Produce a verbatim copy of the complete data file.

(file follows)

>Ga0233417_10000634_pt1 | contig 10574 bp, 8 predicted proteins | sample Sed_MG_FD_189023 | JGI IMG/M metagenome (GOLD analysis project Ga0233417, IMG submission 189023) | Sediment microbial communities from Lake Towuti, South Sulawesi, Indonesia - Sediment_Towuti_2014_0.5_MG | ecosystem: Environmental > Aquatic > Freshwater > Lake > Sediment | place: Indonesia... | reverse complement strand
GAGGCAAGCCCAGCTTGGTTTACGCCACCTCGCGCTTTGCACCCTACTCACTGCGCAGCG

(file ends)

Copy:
>Ga0233417_10000634_pt1 | contig 10574 bp, 8 predicted proteins | sample Sed_MG_FD_189023 | JGI IMG/M metagenome (GOLD analysis project Ga0233417, IMG submission 189023) | Sediment microbial communities from Lake Towuti, South Sulawesi, Indonesia - Sediment_Towuti_2014_0.5_MG | ecosystem: Environmental > Aquatic > Freshwater > Lake > Sediment | place: Indonesia... | reverse complement strand
GAGGCAAGCCCAGCTTGGTTTACGCCACCTCGCGCTTTGCACCCTACTCACTGCGCAGCG